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May jobs data beat expectations

28th May – 3rd June 2022 | Another week in the markets

S&P 500 Nasdaq VIX DJIA Russell 1000 NYSE
4,108.54 12,012.73 24.79 32,899.70 2,258.52 15,797.17
-1.20% -0.98% -3.62% -0.94% -1.18% -0.91%
Nifty 50 Gold Silver Brent crude USD-INR EUR-INR
16,584.30 $1,853.90 $21.94 $121.08 77.69 83.29
1.42% 0.18% -0.90% 4.99% 0.06% -0.09%

Source: MarketWatch

Hello Saturday,

This week oil prices rallied above $124 per barrel over EU’s new sanctions, May jobs report data beat expectations pushing US Treasury yields to a two-week high, and global stocks fell. 

  • Federal Reserve’s economic survey report reveals economic growth but at a slowing pace
  • Quantitative tightening to begin this month to reduce the money supply in the economy
  • Meta’s Chief Operating Officer Sheryl Sandberg steps down
  • An energy crisis worse than that of the 1970s may be approaching 
  • Semiconductor shortage to begin easing as a result of decreasing demand  

Taking stock | No jiggle jiggle | It folds | Goodbye, Sheryl | That ‘70s show? | No ICing on the cake | Invest wisely

Taking stock 

US stocks that had just begun to gain ground ended lower on Friday after a strong May jobs report signalled that the Federal Reserve would continue to take steps to curb the surging inflation. All the major indices ended the week in the red – S&P 500 fell 1.20%, the Dow 0.94%, and Nasdaq 0.98%. 

No jiggle jiggle

The Beige Book was released by the US central bank on Wednesday, which is essentially a survey of the economic conditions across the 12 Federal Reserve districts and is released eight times a year. While all 12 districts have shown growth since the last Beige Book, the impact of interest rate hikes, ongoing supply chain disruptions due to COVID-19, higher prices, and labour shortages is apparent. 

While strong growth is expected this quarter, the Beige Book shows signs that the economy is losing its momentum over a longer term. Overall, economic uncertainty is expected to continue. Several companies are cutting spending and pulling back investments. Concerns about an upcoming recession have been expressed by three districts in the report as well. This week there have also been warnings about the direction the economy is headed from Tesla CEO Elon Musk who plans to lay off 10% of his employees. Musk is not alone; earlier this week, JPMorgan Chase’s Chairman and Chief Executive warned investors to brace themselves for an economic hurricane. 

It folds

This week the Federal Reserve also started allowing its bonds to mature with no plans to replace them and thus beginning Quantitative Tightening (QT). QT is a contractionary monetary policy that aims to reduce the supply of money in the economy. This along with the interest rate hikes is going to reduce liquidity in the market. The Federal Reserve plans to shrink its balance sheet by $47.5 billion for three months followed by $95 billion per month thereafter. As per the Wells Fargo Investment Institute, by the end of 2023, the central bank’s balance sheet could shrink by almost $1.5 trillion. This could translate to another 75 to 100 basis points of tightening of the fed funds rate.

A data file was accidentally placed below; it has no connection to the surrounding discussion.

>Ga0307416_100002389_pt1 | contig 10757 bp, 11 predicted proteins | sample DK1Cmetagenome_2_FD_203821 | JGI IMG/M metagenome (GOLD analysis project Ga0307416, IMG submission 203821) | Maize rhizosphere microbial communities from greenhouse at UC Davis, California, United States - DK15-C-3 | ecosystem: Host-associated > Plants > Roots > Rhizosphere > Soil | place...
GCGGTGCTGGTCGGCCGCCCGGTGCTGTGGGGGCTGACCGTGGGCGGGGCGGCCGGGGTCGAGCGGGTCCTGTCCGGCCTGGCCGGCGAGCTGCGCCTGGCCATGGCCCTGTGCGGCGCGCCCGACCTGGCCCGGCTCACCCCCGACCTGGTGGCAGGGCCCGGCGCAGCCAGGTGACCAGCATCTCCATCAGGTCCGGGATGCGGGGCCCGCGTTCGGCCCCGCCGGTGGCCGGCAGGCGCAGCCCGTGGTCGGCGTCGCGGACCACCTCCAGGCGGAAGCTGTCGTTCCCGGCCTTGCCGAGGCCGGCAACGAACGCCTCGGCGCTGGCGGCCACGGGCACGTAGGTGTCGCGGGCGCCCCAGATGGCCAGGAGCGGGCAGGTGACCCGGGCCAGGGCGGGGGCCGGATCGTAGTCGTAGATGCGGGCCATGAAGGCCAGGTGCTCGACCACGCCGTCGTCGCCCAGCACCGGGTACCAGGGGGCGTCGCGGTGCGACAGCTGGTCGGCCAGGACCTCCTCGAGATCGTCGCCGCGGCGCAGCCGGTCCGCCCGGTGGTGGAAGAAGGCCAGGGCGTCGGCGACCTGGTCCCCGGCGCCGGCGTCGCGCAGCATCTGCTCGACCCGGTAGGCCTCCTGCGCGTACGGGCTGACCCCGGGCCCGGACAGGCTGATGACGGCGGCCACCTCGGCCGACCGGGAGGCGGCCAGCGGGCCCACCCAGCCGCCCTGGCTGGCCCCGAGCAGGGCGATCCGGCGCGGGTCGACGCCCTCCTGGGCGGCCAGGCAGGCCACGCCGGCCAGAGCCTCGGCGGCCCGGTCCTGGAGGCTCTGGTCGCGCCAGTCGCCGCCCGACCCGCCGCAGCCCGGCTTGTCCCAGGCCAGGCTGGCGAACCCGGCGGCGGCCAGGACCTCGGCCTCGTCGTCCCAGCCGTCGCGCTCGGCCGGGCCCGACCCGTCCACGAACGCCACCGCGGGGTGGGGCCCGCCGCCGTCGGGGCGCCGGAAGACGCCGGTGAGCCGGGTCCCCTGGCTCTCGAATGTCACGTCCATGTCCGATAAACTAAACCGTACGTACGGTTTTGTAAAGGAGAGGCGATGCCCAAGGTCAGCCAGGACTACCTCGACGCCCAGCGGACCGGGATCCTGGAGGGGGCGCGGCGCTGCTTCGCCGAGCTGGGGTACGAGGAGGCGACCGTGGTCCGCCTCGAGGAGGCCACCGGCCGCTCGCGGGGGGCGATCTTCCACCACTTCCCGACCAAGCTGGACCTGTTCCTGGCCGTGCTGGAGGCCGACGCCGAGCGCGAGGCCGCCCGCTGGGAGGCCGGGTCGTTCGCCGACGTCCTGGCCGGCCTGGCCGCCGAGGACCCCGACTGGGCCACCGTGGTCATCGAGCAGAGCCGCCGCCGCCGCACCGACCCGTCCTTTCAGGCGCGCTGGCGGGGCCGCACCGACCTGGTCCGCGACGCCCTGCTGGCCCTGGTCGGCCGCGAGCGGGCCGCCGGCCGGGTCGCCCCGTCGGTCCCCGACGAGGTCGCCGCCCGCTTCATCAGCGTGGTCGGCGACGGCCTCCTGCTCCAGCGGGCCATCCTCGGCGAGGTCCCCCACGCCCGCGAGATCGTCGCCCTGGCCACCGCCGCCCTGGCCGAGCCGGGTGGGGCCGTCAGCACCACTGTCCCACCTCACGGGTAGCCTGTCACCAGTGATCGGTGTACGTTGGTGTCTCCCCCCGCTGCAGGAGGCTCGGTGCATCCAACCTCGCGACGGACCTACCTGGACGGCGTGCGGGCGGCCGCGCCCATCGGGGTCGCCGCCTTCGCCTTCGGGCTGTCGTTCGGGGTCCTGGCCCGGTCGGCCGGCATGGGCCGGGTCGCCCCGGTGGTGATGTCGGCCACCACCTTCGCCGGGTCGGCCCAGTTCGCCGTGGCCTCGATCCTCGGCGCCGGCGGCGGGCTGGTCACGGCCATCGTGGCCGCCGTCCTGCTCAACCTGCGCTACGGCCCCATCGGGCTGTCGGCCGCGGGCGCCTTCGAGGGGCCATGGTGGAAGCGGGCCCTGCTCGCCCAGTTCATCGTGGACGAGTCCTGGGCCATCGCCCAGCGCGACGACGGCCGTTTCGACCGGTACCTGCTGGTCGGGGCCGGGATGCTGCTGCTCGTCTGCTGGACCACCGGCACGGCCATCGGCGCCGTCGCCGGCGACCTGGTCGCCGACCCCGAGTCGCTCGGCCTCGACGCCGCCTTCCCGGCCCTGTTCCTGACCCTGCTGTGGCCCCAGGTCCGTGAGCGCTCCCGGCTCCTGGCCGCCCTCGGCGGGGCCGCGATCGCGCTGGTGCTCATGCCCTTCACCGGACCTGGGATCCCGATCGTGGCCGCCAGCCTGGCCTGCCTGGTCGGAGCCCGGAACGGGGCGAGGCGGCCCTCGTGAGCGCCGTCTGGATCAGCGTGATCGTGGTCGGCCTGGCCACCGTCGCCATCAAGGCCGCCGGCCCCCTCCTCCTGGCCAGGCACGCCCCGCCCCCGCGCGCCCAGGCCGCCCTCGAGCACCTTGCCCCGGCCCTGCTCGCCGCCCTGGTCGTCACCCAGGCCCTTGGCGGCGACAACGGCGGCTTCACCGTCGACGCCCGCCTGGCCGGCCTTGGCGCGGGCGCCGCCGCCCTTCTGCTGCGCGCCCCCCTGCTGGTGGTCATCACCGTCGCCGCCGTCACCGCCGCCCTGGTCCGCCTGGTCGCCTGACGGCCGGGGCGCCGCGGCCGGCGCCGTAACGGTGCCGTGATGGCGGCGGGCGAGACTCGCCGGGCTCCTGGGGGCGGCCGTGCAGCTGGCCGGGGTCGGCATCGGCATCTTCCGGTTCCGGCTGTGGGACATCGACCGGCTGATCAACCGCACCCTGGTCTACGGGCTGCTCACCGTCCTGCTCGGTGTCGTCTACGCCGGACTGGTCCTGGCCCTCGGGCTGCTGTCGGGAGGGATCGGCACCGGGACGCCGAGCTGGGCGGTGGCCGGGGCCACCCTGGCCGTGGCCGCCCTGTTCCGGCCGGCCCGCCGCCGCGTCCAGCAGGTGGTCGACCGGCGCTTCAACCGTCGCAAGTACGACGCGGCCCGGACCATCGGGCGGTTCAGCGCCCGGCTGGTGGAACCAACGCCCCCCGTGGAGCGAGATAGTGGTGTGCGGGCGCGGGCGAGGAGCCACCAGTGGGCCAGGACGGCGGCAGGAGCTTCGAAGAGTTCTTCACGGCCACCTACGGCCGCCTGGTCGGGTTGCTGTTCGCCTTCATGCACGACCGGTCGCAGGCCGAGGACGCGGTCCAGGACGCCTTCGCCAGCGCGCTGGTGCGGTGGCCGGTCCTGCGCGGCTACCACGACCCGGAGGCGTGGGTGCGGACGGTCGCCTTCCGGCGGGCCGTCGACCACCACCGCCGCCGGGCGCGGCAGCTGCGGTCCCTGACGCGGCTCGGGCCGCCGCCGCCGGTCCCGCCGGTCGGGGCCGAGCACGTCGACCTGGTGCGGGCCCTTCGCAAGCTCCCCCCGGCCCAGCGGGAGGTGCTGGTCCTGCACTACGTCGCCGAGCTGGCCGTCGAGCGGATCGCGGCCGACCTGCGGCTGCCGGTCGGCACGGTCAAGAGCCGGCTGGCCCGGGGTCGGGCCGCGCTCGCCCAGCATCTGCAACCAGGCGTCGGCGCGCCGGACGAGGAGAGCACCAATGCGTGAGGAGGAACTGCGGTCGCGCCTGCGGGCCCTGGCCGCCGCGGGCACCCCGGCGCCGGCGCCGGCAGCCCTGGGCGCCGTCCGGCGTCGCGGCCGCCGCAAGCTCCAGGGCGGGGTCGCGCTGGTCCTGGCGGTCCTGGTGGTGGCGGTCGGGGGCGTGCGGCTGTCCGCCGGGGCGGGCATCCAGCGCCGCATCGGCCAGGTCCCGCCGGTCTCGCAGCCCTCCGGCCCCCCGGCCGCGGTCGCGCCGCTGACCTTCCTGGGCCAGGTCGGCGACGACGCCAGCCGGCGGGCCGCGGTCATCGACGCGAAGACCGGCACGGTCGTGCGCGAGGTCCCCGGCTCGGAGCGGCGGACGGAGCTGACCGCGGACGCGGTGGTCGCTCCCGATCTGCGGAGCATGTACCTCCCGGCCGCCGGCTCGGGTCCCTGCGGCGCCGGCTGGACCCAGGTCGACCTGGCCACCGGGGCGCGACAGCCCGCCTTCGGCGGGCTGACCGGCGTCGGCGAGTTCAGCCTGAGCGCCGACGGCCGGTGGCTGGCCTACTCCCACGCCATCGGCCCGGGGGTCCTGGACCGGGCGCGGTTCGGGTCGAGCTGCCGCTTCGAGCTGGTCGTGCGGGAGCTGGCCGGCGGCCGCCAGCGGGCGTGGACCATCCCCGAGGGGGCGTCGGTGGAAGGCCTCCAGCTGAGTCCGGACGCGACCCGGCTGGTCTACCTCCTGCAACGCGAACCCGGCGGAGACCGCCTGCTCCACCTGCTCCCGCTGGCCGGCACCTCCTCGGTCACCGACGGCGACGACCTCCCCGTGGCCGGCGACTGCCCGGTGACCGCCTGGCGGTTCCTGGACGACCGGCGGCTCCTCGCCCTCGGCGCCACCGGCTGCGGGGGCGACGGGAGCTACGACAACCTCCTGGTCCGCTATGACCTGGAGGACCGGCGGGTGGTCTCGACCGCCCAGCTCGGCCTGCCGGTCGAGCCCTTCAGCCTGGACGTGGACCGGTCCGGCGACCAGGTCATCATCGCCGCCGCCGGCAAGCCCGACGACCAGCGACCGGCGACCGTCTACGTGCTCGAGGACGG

A graph on US fed balance sheet

Goodbye, Sheryl 

In a Facebook post on Wednesday, Sheryl Sandberg, the Chief Operating Officer of Meta Platforms Inc., announced that she was leaving the company after 14 years. It was Sandberg who brought the required management experience that helped Zuckerberg turn Facebook from a startup to a tech giant. Meta’s stock went down by 4% immediately after this announcement but the stock almost flattened in after-hours trading and rose 5.4% the next day. This marks an end of an era for the company as it shifts its focus toward the metaverse and hardware products. Javier Olivan, the Chief Growth Officer, will be taking over Sandberg’s role. 

That ‘70s show?

Earlier in the week, the EU agreed to ban 90% of all Russian oil imports by 2023 and oil prices rallied to over $124 per barrel. On Thursday, OPEC+ agreed to a larger increase in production than earlier agreed for July and August, but oil prices continued to rise as US’s crude inventories fell more than expected amid surging demand. As the world continues to struggle with energy price hikes, many in the industry fear that an energy crisis like that of the 1970s is looming. This time, however, it’s beyond oil – a gas and electricity crisis is also expected and has the potential to be bigger and last longer compared to the one in the 1970s.

No ICing on the cake

The semiconductor shortage that has persisted over the last 18 months is finally beginning to ease. But this news does not bode well for companies in the tech supply chain and China’s economy as the easing of the shortage is coming from a reduction in demand. Consumer electronics shipments have been falling on a year-over-year basis already – PC shipments fell by 5.1% and smartphone shipments by 8.9% in the first quarter

Invest wisely

Just when the markets had broken free from their long losing streak, May’s data on jobs pushed them back down. Volatility is expected to continue and this is why diversification is more important than ever before. As you look at diversifying across asset classes, you should also add international exposure to your portfolio. You can do this in just a few clicks by downloading the Appreciate app.

Warm regards,
Another week
in the markets

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